Young Asian male frustrated, confused and headache by ransomware attack on desktop screen, notebook and smartphone, cyber attack and internet security concepts

Ransomware still seems to be flavour of the month for cyber criminals. UK businesses face 38 new variants a day, according to one security firm – over 2,500 already this year. No sooner has one crisis passed, like last year’s Wannacry ransomware attacks affecting over a third of the England’s NHS trusts, than variants begin creating havoc again.

What is Ransomware and How Does It Work?

On one level, ransomware is quite a specific type of threat: malicious software is used to encrypt an individual’s or business’ files. Sometimes, instead, the software threatens to publish the data on the Internet (“leakware”). A demand (usually a message delivered by the software) follows asking for a ransom, in exchange for which the victim is promised a digital key to unencrypt or secure their data.

The temptation to pay is strong. In an increasingly technology dependent world, many businesses simply can’t operate without access to key data. Furthermore, as Wannacry showed, the growth of the Internet of things and connected devices means ransomware can lock businesses out from not just their data, but also their equipment. Wannacry rendered medical equipment such as MRI scanners and blood testing devices effectively useless at some hospitals.

Whether paying is the right thing to do is another question: According to one recent report, less than half of ransomware victims who pay actually get their files back. Paying up also encourages more attacks, say some.

Better Than a Cure: How to Prevent Malware

A ransomware pop up on computer screen

The debate on whether to pay or not is a distraction from the more important question of how to prevent infection in the first place, though.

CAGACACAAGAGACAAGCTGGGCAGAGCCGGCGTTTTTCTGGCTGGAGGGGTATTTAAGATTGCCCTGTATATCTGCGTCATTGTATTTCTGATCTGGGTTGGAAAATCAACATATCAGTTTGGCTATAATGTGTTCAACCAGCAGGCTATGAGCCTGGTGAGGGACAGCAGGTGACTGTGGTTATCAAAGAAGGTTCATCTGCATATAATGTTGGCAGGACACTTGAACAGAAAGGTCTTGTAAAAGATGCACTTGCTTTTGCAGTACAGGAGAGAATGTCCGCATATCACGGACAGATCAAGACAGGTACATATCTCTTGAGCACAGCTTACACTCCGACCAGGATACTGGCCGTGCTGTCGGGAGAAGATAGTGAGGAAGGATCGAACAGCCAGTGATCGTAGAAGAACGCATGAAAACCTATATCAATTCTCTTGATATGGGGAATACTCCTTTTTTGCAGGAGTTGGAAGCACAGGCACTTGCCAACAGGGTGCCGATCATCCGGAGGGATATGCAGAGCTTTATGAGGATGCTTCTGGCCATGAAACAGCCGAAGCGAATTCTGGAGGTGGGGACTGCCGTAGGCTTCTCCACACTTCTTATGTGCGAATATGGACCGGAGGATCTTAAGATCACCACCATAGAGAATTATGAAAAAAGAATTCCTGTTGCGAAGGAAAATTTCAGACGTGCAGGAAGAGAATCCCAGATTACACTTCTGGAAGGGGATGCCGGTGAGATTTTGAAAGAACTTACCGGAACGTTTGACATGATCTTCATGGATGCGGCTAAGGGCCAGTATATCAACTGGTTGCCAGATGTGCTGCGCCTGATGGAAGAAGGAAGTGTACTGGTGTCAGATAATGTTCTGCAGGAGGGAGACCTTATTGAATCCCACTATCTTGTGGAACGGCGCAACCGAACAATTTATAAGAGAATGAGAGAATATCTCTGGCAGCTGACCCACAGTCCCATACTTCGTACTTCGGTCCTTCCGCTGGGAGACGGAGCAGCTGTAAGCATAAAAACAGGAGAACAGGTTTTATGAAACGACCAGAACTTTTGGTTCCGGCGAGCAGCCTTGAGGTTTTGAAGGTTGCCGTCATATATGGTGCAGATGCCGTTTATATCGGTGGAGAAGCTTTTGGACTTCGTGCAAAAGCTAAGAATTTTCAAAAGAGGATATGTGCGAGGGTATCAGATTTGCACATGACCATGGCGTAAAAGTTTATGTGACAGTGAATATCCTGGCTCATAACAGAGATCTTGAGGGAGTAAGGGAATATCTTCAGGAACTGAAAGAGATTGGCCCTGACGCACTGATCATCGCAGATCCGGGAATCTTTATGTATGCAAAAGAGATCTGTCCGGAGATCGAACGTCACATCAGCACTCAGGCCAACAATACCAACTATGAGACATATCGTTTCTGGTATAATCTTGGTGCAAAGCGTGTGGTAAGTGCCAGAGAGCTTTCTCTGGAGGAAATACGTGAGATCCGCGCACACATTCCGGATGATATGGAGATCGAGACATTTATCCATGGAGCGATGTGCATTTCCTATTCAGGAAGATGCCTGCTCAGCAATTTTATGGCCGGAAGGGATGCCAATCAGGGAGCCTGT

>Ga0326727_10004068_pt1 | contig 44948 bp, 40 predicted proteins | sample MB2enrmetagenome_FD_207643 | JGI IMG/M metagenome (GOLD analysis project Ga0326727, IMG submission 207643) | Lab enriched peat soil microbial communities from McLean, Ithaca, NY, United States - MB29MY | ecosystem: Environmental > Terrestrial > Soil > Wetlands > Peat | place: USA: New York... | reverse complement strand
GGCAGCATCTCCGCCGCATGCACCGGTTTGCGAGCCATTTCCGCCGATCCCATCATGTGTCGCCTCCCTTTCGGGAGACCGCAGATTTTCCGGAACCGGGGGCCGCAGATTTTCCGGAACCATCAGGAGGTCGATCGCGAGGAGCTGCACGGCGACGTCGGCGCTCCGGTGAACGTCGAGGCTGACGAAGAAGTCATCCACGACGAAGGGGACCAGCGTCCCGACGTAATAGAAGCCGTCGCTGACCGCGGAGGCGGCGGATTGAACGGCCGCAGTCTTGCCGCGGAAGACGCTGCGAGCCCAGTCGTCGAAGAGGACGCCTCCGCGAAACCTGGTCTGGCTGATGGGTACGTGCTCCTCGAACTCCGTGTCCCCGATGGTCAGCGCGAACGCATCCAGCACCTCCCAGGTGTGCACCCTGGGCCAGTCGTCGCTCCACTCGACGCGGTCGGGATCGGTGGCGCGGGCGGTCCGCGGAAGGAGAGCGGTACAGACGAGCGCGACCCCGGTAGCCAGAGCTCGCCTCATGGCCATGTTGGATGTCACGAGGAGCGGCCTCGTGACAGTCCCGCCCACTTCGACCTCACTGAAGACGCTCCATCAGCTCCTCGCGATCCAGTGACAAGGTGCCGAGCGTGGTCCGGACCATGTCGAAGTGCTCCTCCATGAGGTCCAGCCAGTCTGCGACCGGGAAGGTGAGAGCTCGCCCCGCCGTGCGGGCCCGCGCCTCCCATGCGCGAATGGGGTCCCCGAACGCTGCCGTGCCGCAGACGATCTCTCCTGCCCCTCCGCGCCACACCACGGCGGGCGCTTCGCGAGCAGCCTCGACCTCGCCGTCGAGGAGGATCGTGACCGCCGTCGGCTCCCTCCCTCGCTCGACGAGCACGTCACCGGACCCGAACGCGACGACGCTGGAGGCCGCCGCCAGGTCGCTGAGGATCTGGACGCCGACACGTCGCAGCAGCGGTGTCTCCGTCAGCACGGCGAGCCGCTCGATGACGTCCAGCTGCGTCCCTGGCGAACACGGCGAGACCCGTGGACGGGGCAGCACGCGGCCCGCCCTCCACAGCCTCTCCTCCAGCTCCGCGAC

Because, while ransomware may be a specific type of malware, it is still just malware. It usually gets in the same way as any normal virus: staff inadvisably opening an email attachment, clicking on the wrong link on a website or plugging in an infected USB stick. It shouldn’t be a shock that the investigation into the Wannacry attacks last year found they could have been prevented.

At Intersys we strongly advise following a robust prevention strategy. Here is our five point checklist of what to do to prevent a Ransomware attack.

Ransomware Checklist

  • Invest in staff training – everyone with access to a computer must be made aware of the dangers
  • Use enterprise grade security – devices which inspect all traffic passing across your network have a higher chance of preventing a breach
  • Use multiple levels of anti-malware and anti-virus
  • Get an IT security expert to check your controls, working practices and network configuration
  • Improve your general security by choosing unique passwords and two factor authentication.

Good data hygiene, up-to-date security and good training for staff go a long way to help prevent malware. And – when prevention isn’t always possible – good, regular backups provide the best mitigation.

After all, if you ever do find yourself having to ask whether it’s worth paying up in the event of a ransomware attack, you want to make sure you have some sort of alternative.

For more IT security advice, just get in touch to discuss your needs.